The state on Wednesday released new budget estimates that anticipate a $2 billion drop in revenue this budget year from the year before and an even bigger hit in the year to come, mainly as a result of less money from oil taxes. The announcement immediately ignited debate over the impact of the state's controversial new oil tax regime.
The Parnell administration, in releasing its annual fall forecast, said the single biggest factor in the dramatic decline is a projected drop in oil prices. But Democrats question that and note that this year's drop is only $4 a barrel, to a projected $105.68. They say the main change since the state's last revenue forecast just eight months earlier was the passage of Senate Bill 21, which cuts taxes at high oil prices.
Whatever the cause, the drop in revenue likely will mean sizable cuts to state spending.
Gov. Sean Parnell, a Republican who pushed for the oil tax cuts to encourage more oil production, was briefed on the new fall revenue forecast earlier this week and plans to release his budget for next year on Dec. 12.
"His goal is to significantly reduce the level of state spending," his spokeswoman, Sharon Leighow, said in an email Wednesday evening.
The state expects to take in $4.9 billion this year from all of its discretionary revenue sources, mainly oil taxes, and $4.5 billion for the budget year that starts July 1, 2014. It took in $6.9 billion from those same sources in the year that ended June 30.
The new tax law -- which the administration calls the More Alaska Production Act -- takes effect Jan. 1, midway through the state budget year. It wipes out the central feature of the Palin-era tax measure passed in 2007 called Alaska's Clear and Equitable Share, which featured progressively higher taxes at higher oil prices.
The law is under intense scrutiny and already is the target of a repeal effort with a voter-backed referendum set for the August 2014 ballot. Oil revenue pays for teachers and troopers, roads and snowplows, health care and social workers. It accounts for more than 90 percent of the state's discretionary spending.
Parnell and his top revenue officials insist that the new law is working and say things would only be worse without it. They say oil companies have enthusiastically promised $10 billion over 10 years in new North Slope investment.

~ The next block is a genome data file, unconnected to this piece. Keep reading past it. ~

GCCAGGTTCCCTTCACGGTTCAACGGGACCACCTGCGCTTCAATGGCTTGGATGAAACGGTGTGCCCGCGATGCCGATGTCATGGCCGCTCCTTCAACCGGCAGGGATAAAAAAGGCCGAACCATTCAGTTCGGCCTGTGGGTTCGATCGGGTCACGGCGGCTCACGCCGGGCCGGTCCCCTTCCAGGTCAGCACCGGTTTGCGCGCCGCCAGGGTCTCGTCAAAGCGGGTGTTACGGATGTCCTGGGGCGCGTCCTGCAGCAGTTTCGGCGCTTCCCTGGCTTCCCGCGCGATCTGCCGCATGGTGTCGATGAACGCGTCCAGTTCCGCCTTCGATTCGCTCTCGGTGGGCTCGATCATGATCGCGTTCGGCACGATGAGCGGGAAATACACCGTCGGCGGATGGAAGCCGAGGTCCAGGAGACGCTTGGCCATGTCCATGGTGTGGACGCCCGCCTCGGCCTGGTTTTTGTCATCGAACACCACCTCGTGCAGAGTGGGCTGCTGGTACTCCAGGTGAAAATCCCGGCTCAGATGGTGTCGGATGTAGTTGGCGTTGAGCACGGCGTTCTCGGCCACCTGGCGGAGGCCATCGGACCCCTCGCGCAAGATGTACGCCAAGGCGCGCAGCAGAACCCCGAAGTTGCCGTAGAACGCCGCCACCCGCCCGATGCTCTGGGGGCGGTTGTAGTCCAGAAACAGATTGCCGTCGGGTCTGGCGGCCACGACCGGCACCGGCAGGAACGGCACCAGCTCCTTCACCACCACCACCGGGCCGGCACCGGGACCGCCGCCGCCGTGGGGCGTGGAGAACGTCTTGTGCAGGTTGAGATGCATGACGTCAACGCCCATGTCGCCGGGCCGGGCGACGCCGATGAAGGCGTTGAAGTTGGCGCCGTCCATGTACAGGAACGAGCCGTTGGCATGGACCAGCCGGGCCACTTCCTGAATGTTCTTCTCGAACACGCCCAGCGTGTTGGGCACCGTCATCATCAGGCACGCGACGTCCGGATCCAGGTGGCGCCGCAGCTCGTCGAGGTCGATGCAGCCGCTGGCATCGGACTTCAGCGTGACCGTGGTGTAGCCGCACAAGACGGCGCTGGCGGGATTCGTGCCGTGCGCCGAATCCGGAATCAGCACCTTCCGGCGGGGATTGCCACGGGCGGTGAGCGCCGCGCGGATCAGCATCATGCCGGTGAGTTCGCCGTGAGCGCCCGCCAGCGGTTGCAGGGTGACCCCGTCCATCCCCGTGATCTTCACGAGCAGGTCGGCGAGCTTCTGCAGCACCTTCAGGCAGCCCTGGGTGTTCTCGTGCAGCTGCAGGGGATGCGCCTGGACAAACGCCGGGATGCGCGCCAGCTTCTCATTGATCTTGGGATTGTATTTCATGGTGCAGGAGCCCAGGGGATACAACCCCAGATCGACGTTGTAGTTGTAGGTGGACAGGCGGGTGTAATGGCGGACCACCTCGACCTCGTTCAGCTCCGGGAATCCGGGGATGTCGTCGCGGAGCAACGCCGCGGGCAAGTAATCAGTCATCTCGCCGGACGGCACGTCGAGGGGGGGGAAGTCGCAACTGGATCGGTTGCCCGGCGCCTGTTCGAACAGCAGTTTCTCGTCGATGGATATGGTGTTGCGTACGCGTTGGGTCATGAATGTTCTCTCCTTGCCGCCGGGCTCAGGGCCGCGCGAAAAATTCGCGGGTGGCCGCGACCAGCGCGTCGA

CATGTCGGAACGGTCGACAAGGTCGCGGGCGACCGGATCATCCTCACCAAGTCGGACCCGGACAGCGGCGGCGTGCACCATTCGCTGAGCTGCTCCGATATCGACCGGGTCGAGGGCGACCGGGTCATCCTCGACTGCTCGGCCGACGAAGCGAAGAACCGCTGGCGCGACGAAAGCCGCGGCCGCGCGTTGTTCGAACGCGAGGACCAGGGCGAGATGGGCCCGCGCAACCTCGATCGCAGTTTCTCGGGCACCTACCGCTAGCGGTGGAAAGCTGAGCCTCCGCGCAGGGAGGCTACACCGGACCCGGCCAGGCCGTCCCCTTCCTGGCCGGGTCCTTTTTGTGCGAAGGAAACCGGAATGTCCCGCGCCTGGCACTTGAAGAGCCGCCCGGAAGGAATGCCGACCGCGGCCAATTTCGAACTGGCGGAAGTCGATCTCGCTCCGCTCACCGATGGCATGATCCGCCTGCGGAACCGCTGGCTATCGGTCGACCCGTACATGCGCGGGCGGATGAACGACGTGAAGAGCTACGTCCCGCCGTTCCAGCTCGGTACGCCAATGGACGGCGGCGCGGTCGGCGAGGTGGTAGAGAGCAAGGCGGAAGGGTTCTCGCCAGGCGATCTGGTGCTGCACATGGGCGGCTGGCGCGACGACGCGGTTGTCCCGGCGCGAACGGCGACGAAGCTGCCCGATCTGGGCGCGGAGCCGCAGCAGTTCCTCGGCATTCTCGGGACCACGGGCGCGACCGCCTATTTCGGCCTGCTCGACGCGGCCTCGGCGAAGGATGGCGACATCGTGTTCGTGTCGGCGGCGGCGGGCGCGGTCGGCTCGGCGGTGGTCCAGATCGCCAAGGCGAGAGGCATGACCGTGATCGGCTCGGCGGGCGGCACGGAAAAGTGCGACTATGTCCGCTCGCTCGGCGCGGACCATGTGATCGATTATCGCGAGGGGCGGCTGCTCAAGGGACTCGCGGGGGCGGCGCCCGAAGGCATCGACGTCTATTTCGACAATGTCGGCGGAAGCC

"Companies have already announced new projects, new rigs and new jobs since tax reform was signed into law," said Kara Moriarty, executive director of the Alaska Oil and Gas Association. "These investments are remarkable, especially when prices are forecast to go down and the referendum vote that would repeal the new tax law is looming in August 2014."
"That is a double-edged sword," said Bruce Tangeman, deputy revenue commissioner, who spent much of Wednesday briefing legislators and reporters on the new budget projections. "That is great, great news for the state that investment under the new system is going to be taking place."
But in the short term, the investment costs the state because oil companies can deduct what they spend from their taxes, he said.
Oil production is projected to continue its slide until 2022 despite the new law -- something Democrats seize on.
"Show me the production," said Rep. Chris Tuck, an Anchorage Democrat who sat in on the administration's briefings Wednesday. "Where is it, where is the production?"
On page 99 of the 112-page fall forecast, just over 508,000 barrels of oil a day are projected to be produced this year, an even lower number than forecast in the spring when the state was still under the ACES law. By 2022, the state is projecting 340,000 barrels a day. Oil production on Alaska's North Slope peaked in 1988 at 2 million barrels a day.
Tangeman said the state is sticking with a more conservative forecast system that it started earlier this year. Officials expect to see many more barrels of oil by 2022 but aren't factoring projects in at early stages when the risk is high, he said. New forecasts come out every fall and are adjusted in the spring.
"I'd love to turn it around overnight, but that's not the way it works," he said.
Because oil prices have been dropping, by next year the state would have lost even more oil revenue under the old law than the new one, said Mike Pawlowski, oil and gas program manager for the Department of Revenue.
Oil companies get to deduct expenses, and with more investment, and less oil production, that drives down the net value of every barrel, Pawlowski said. Under the ACES law, the tax rate at $105-a-barrel oil would be 32.6 percent of the value after costs, compared to 35 percent under the new law, he said. The old law would bring in $40 million to $50 million less, under the state calculations.
Democrats remain unconvinced about what's behind the drop in revenue.
"I was disappointed, but it wasn't unexpected, and that has to do with Senate Bill 21," Tuck said. The drop in production and in the price of oil "was not significant enough for the state of Alaska to lose close to $2 billion in revenue."
The fall revenue forecast is a key state document that drives state budget decisions.
"It's going to force some tough decisions," said state Rep. Bill Stoltze, R-Chugiak and co-chairman of the House Finance Committee. He said he was disappointed with projections of continued lower production.
The state has $17 billion or so in savings, which is a good cushion, Stoltze said. But that buffer can shrink rapidly, he said.
Democrats had hoped to make a big push to put more money into education next year.
"Now we've crippled ourselves from being able to do so," Tuck said.
Reach Lisa Demer at firstname.lastname@example.org or 257-4390.